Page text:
The Internet Lives

While the Internet, with all its information, is constantly changing with updates and new information, what is great to know is that it is being preserved and archived, so present and future generations can “travel back” and see what it looked liked at earlier points in time and have access to the wealth of information contained in it.
This is what the Internet Archive does–this non-profit organization functions as the Library of the Internet. It is building a “permanent access for researchers, historians, scholars, people with disabilities, and the general public to historical collections that exist in digital format.”

In the Internet Archive you will find “texts, audio, moving images, and software as well as archived web pages” going back to 1996 until today.

I tested the Archive’s Wayback Machine with my site The Total CIO and was able to see how it looked like back on October 24, 2010.

It is wonderful to see our digital records being preserved by the Internet Archive, just like our paper records are preserved in archives such as The Library of Congress, which is considered “the world’s most comprehensive record of human creativity and knowledge”), The National Archives, which preserves government and historical records, and The National Security Archive, a research institute and library at The George Washington University that “collects and publishes declassified documents through the Freedom of Information Act…[on] topics pertaining to national security, foreign, intelligence, and economic policies of the United States.”

The Internet Archive is located in San Francisco (and my understanding is that there is a backup site in Egypt).

The Internet Archive is created using spider programs that crawl the publicly available pages of the Internet and then copy and store data, which is indexed 3 dimensionally to allow browsing over multiple periods of times.

The Archive now contains roughly 2 petabytes of information, and is growing by 20 terabytes per month. According to The Archive, the data is stored on hundreds (by my count it should be about 2,000) of slightly modified x86 machines running on Linux O/S with each storing approximately a terabyte of data.

According to the FAQs, it does take some time for web pages to show up–somewhere between 6 months and 2 years, because of the process to index and transfer to long-term storage, and hopefully the process will get faster, but in my opinion, having an organized collection and archiving of the Internet is well worth the wait.

Ultimately, the Internet Archive may someday be (or be part of) the Time Capsule of human knowledge and experience that helps us survive human or natural disaster by providing the means to reconstitute the human race itself.

(Source Photo: here)

>The Twitter Miracle

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Twitter-stages

Twitter is a crazy thing–little blue birdie…tweet, tweet, tweet.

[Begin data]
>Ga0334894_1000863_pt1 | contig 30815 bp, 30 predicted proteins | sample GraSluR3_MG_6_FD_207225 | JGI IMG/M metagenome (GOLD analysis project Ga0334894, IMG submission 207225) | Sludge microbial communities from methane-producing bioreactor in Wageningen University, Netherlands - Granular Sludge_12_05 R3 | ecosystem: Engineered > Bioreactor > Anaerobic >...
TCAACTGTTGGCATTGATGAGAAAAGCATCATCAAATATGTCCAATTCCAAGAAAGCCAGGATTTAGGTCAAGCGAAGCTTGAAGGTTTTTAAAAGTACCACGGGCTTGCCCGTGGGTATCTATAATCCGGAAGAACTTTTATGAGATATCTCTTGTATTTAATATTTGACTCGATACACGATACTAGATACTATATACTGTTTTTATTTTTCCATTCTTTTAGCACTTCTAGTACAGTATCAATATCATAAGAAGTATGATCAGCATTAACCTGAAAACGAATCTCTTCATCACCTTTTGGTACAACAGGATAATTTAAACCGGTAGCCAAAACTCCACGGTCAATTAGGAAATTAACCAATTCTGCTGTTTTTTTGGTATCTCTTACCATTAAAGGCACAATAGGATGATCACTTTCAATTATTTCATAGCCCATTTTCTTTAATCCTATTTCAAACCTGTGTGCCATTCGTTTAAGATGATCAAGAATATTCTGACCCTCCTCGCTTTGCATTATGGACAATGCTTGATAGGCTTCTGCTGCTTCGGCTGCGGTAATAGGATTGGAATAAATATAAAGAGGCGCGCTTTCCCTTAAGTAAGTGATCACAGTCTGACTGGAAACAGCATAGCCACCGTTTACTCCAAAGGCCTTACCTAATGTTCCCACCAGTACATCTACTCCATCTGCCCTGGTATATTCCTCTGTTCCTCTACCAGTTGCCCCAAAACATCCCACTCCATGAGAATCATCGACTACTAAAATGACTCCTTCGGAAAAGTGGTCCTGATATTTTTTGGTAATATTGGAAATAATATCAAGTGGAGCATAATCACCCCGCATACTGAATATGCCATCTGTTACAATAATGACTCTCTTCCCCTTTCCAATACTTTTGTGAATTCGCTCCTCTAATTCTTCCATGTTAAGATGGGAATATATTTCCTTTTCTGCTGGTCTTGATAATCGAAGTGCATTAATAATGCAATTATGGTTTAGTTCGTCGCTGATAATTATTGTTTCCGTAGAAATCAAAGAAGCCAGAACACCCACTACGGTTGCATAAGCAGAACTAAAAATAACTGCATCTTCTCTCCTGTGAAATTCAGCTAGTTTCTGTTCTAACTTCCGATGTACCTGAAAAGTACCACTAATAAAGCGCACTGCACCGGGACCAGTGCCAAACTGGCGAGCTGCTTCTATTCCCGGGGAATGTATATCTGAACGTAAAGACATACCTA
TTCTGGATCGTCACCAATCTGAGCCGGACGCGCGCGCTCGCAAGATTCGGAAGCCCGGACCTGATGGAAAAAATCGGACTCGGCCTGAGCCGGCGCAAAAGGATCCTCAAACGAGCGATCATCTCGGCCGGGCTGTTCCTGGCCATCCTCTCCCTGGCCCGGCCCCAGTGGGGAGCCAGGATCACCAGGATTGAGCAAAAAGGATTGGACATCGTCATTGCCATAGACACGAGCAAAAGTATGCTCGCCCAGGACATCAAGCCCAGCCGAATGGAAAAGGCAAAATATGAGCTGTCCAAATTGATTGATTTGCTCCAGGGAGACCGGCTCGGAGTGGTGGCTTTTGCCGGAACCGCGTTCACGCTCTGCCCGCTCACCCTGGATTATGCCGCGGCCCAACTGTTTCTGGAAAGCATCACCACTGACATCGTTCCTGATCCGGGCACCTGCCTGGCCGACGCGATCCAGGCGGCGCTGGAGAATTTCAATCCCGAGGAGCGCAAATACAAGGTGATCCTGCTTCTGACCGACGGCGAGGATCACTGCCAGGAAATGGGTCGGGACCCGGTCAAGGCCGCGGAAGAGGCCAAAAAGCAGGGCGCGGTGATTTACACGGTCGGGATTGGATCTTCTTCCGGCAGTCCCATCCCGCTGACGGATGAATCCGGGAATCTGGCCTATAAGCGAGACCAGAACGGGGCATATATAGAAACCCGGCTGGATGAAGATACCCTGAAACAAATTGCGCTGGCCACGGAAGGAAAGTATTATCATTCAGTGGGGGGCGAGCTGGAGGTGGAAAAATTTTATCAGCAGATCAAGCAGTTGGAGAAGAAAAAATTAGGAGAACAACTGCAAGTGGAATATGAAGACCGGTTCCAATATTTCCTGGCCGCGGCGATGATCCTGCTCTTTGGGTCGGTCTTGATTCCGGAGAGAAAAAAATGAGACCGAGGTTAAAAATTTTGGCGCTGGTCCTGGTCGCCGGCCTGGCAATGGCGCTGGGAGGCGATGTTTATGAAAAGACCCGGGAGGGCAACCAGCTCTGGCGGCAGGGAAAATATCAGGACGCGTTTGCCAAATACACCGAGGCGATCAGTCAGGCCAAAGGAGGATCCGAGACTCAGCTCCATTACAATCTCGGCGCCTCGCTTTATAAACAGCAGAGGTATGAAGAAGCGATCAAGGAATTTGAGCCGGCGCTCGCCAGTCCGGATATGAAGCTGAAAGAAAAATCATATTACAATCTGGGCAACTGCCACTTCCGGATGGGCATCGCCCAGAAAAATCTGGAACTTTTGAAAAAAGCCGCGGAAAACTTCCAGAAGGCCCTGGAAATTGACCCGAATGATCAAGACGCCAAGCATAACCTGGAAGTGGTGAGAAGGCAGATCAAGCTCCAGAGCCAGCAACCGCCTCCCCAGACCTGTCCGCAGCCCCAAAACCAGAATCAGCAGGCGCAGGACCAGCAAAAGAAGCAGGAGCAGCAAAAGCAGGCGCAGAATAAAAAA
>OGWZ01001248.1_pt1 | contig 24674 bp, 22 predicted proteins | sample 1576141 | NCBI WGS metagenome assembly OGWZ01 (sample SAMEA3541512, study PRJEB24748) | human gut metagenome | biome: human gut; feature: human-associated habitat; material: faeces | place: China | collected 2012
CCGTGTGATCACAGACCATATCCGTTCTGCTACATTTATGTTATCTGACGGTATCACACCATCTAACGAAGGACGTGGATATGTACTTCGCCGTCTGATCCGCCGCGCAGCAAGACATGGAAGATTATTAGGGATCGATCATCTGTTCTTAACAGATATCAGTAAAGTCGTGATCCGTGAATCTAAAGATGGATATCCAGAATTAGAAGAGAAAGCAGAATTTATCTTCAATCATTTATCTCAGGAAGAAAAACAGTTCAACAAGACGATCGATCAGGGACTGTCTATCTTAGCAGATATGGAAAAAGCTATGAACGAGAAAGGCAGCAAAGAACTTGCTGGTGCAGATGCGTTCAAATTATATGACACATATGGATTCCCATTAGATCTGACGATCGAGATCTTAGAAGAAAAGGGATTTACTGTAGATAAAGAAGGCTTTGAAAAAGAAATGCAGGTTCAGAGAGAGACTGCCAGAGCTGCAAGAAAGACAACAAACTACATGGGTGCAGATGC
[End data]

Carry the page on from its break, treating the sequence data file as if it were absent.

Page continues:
Why do we even do it (tweet)?

Here are the “4 Stages of Getting Twitter” (Credit: Andfaraway):
  • Stage 1–It starts with utmost skepticism and even denigrating the tool (e.g. it’s stupid, dumb, a time-waster…)
  • Stage 2–Then it moves to well why don’t I just try it and see what all the commotion is all about–maybe I’ll like it?
  • Stage 3–As the interaction with others (RT’s, @’s and messages) start to flow, you have the ah ha moment–I can communicate with just about anyone, globally!
  • Stage 4–I like this (can anyone say addiction!). I can share, collaborate, influence–way beyond my traditional boundaries. This is amazing–this is almost miraculous.
Here are some other things I like about Twitter:

1) Like a journal, it’s a way to capture your thoughts, experiences, feelings, likes/dislikes. (One thing I don’t like about Twitter is there is no good way that I know of to archive or print them–I hope they fix this, please).

2) Another thing about Twitter (and Blogger and Wikipedia for that matter)…I imagine sometimes that this is an incredible social time capsule (i.e. knowledge repository) that we are putting together (almost unknowingly) that will carry humankind forward past any future natural or man-made disasters. Years ago, people would bury a few mementos in a treasure chest or something, as a time capsule, and what a find this would be for people years later when they would open it up and learn firsthand what life was like “those days.” Now, imagine the treasure trove of the exabytes of information contributed to by hundreds of millions people from around the world. What is also fascinating to me is that people contribute enormous amounts of their time and energy and all for free–hey, this is even less than what Amazon’s Mechanical Turks could do this for! 🙂

Clearly, people want to express themselves and connect with others–and social media gives ever new meaning to this beyond physical space and time.